To be clear: The main dividing line in the church is not whether Christians support blessing same-sex marriages. It is the more basic question of whether they believe all same-sex relationships are sinful in the first place. Peterson has made multiple statements in recent years that are simply incompatible with holding the belief that same-sex relationships are inherently sinful. None of them were publicized before now, but even his statements from this week alone are incompatible with that belief. No pastor who is opposed to same-sex relationships would ever say he would perform a same-sex wedding in his church. That just doesn’t happen, no matter how little time he has to respond to the question. And Peterson had a full week to clarify or retract his comments before they were published, but he did not.

By all accounts, Peterson is a good and gentle man. He’s a tender soul, and I feel compassion for him as he’s weathered the ups and downs of this turbulent week. But I feel even more deeply the grief and sense of betrayal he has caused to countless LGBTQ Christians. I know Peterson cares about gay people based on what he’s said publicly, but it’s not clear that he understands the gravity of his words on this topic. By stating his support for same-sex marriage and then retracting it a day after it was published, he confirmed the sense of so many LGBTQ people that we cannot trust church leaders and that the church is not a place where we can ever let down our guard. By not letting his “yes” be “yes,” he contributed to the feeling among LGBTQ Christians that we are disposable. He also highlighted the fundamental unfairness that the often careless words of those in positions of power and privilege — typically a narrow subset that only includes straight, white men — affect our lives far more than they will ever affect those who utter them.

I know Peterson cares for others above himself, and that is why he needs to know how harmful his most recent statement is. Although he did not say he believes same-sex relationships are sinful, that is how many conservative Christians are taking it. Pastors will now use his statement to support their condemnations of LGBTQ people from the pulpit. Christian parents will use it to force their LGBTQ children into conversion therapy. It will be used to fracture relationships, to kick people out of churches and tell them God is disgusted by them. Peterson’s good intentions will not change the destructive impact of his words.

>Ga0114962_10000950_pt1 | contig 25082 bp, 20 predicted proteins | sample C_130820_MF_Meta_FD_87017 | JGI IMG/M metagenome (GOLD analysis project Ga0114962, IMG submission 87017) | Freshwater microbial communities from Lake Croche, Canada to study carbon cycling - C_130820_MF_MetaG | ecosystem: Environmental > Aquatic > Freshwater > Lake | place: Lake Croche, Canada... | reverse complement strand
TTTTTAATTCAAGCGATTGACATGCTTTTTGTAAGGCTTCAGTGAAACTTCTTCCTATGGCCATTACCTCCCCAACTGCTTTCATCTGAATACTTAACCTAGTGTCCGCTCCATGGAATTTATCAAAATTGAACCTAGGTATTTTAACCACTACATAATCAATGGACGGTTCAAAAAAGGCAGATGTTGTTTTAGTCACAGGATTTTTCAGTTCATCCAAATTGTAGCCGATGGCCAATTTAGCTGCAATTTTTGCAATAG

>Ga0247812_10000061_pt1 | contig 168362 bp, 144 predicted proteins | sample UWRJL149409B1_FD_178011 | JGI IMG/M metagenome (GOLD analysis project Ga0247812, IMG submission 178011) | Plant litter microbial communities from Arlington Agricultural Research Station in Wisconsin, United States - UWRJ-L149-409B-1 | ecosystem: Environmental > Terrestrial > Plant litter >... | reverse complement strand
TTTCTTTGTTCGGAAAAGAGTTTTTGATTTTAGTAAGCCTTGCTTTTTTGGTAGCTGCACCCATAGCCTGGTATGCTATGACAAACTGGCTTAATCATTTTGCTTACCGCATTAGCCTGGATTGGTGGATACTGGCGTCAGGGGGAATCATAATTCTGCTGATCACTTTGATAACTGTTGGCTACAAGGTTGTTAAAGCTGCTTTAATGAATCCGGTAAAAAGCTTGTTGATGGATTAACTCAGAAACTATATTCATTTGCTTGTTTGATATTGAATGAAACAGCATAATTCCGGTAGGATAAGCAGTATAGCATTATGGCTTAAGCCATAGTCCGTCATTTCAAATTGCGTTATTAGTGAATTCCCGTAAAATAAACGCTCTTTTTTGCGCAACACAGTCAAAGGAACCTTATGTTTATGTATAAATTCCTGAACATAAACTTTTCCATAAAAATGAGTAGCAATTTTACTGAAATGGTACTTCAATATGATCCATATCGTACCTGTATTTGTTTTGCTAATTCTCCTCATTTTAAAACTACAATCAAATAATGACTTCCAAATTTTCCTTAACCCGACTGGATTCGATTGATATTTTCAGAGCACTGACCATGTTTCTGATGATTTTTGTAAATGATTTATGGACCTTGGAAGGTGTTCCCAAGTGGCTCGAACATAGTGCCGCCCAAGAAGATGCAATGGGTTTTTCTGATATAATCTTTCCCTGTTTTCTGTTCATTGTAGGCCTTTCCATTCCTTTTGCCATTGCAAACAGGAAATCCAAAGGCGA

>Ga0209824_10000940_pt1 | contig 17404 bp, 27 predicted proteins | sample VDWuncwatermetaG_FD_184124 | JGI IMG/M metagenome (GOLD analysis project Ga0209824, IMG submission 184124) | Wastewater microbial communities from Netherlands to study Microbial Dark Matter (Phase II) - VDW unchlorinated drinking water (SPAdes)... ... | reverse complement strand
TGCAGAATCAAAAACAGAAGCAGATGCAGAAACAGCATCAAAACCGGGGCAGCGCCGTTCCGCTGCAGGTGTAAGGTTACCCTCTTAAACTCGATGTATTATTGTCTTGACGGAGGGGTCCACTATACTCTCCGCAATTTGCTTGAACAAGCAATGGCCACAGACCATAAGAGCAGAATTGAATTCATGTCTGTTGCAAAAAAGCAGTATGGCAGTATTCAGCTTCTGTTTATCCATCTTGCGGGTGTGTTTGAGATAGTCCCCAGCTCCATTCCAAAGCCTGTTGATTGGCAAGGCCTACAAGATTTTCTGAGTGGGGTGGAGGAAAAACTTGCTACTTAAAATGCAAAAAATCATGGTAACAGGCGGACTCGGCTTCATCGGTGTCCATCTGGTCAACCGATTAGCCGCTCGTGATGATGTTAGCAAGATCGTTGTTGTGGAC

At the end of his statement, Peterson says he will “concentrate in this final season on personal correspondence over public statements.” I so sympathize with that desire. But the damage he’s unintentionally done this week means he still has unfinished business left to do. You simply cannot drop a rhetorical bomb on a despised minority group and then retreat into isolation, leaving them to grapple with the fallout of your words on their own. It would be wrong for part of the legacy of such a kind and generous man to be something so wounding.

Peterson has a right to hold his views tenderly, and he has a right to take the time to think them through. But he also needs to engage with LGBTQ Christians directly in light of the pain and confusion he has created. And he needs to decide whether he wants to allow his words to harm us or not.